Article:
I thought Ubuntu was the...
home user version of Linux?
Maverick Meerkat is set to become the last version of Ubuntu that'll run on Oracle's Sparc, ending a four-year relationship. Also getting canned is Ubuntu running on Hewlett-Packard's Itanic 64-bit challenger. Meerkat is currently in feature-freeze ahead of October's official launch, and apparently nobody's stepped up to …
A statement like this is bound to start a religious war. Ubuntu is perfectly acceptable in the enterprise (though imho less so than RHEL) as well as on the desktop (writing this post on Ubuntu netbook remix). Basically linux is the equivalent of dos or NT kernel in windows world. One usually runs linux by choosing from one of hundreds of distros (that include the linux kernel along with a windows manager, a install program, the kitchen sink, etc) that are basically equivalent but packaged a little different for the user needs. Ubuntu, RedHat, Suse and Debian are the biggest names but many other exist. Most of the big distros can run both on a server or a user desktop including laptops. That is the beauty of linux as opposed to windows. It is much easier to customize linux to run on virtually any hardware and one doesn't need to choose Windows Mobile or Windows CE (which only look like Windows but innards much different to remove incredible bloat and inefficiency of windows OS).
Windows was the home version of the etch-a-sketch. Ubuntu runs just fine on servers in the enterprise (though if my job was on the line RHEL would be my preference) just as many would say Suse runs just as good at home on a laptop. Basically all linux distros are still linux and are just packaged a little bit different for different tasks. Unix is Unix and Windows is what happens when 40+ years of OS design principals are ignored and you embed a web browser into your kernel.
I'm all for diversification of hardware. It gives us more choice, which is always a good thing. But let's face it, we were too cheap to pay a premium for Sun hardware when commodity x86 hardware could do the same thing at a lower cost.. Our aggregate behavior killed Sun.
Where Sun failed, ARM has a chance to enter the commodity server market with competitive pricing. Granted they're starting with low end consumer products and still need to fix the performance gap, but I hear that's in the works.
If they can build up their scales of economy, then x86 might finally have a viable competitor.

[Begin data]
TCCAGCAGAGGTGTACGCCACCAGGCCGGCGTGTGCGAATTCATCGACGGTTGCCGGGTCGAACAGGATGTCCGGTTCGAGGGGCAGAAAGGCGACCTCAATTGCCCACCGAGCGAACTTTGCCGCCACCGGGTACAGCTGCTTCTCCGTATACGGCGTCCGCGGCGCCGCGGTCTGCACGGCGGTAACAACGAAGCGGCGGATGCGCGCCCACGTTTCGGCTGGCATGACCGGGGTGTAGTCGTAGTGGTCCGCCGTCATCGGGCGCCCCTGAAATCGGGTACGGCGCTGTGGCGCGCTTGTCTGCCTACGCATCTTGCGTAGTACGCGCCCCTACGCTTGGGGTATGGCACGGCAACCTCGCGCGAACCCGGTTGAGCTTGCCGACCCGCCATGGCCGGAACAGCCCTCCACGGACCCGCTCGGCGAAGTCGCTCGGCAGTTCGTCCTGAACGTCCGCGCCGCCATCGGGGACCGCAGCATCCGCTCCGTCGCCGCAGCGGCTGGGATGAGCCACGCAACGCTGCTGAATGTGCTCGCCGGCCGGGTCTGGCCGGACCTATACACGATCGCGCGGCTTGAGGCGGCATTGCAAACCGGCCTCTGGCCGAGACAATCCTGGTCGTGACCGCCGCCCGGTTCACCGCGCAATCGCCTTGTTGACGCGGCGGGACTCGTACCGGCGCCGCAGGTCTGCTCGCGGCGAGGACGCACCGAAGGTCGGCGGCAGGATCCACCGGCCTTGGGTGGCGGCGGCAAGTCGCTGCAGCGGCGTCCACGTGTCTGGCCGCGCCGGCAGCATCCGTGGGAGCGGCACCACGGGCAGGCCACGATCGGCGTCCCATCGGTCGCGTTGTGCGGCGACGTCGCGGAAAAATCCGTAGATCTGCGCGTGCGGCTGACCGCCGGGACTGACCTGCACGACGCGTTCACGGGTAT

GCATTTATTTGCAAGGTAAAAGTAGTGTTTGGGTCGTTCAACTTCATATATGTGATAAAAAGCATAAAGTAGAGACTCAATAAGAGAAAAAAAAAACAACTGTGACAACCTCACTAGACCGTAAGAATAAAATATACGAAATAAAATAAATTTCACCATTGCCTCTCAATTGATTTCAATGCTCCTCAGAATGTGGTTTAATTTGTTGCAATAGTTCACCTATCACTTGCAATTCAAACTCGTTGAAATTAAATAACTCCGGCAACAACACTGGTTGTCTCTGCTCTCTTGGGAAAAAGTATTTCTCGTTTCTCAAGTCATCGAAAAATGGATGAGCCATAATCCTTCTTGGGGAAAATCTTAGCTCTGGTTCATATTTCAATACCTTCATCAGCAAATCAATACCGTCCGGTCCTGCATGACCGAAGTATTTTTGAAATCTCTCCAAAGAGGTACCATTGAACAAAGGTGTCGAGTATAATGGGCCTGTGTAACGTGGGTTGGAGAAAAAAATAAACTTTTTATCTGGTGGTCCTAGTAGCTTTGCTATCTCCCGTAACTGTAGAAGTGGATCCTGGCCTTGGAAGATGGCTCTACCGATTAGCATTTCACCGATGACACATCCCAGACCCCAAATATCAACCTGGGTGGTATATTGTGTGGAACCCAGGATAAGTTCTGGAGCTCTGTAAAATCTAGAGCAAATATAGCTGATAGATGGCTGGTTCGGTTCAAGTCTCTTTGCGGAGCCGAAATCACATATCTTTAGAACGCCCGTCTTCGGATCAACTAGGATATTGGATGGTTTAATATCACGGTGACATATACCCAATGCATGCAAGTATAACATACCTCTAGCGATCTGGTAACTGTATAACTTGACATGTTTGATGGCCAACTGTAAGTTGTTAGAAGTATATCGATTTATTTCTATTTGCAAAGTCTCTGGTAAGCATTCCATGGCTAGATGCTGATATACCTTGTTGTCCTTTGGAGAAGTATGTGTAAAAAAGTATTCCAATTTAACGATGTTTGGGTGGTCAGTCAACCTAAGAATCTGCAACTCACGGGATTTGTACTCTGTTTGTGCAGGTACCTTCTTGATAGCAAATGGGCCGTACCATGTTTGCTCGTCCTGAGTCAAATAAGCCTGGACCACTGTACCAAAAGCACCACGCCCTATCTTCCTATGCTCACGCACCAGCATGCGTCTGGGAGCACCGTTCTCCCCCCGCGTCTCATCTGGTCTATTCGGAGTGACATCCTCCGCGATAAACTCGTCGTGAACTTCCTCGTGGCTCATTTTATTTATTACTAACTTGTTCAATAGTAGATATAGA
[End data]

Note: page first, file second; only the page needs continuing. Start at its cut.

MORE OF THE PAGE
Not to worry, there's always Debian, Gentoo and (in the case of Sparc) Fedora.
I'm sure anyone running a Sparc or Itanic system is likely to be experienced enough to switch to a different distro.
Even if they have a specific reason not to switch, they're still supported for a couple of more years.
Maybe people would work on spelling it right if 1. it wasn't dying a rapid merciful death, 2. It has been so horribly slow for such a long time. I have never heard a developer that had to work with SPARC not think it was so much slower than a decent specced x86 computer for 1/20 the cost. This includes even developers that liked Suns stuff and still defend Solaris. SPARC has been garbage for at least the last decade.
I'm sure SPARC International's lawyers are capable enough of threatening The Register without fanboy support. After all, they were quite capable of threatening Sparkfun over the use of a common word in that company's name which has quite a bit to do with the electrical nature of that company's business and very little to do with anyone wanting a free ride on a low visibility trademark. But anyway.
Maybe you should read The Inquirer for a while for a dose of auto-corrected trademarks - "Iphone" and the like - and come back when you've calmed down (or after you've gone into orbit and come down again).
There is no such animal as trademark violation. It is incumbent on a trademark holder to assert it; the rest of us can do as we please so long as we're not passing off.
One stylistic convention is that an acronym is written in proper case if it is spoken as a word, such as Nato, but all upper case if the letters are individual enunciated, e.g. UN. So Sparc it is, unless you are in the habit of pronouncing it S - P - A - R - C.
Im not all that disappointed to see the sparc version go.
Oracle attacks about java ,their general attitude towards open source imho more than
satisfies the test to just throw their platforms out the linux ecosystem.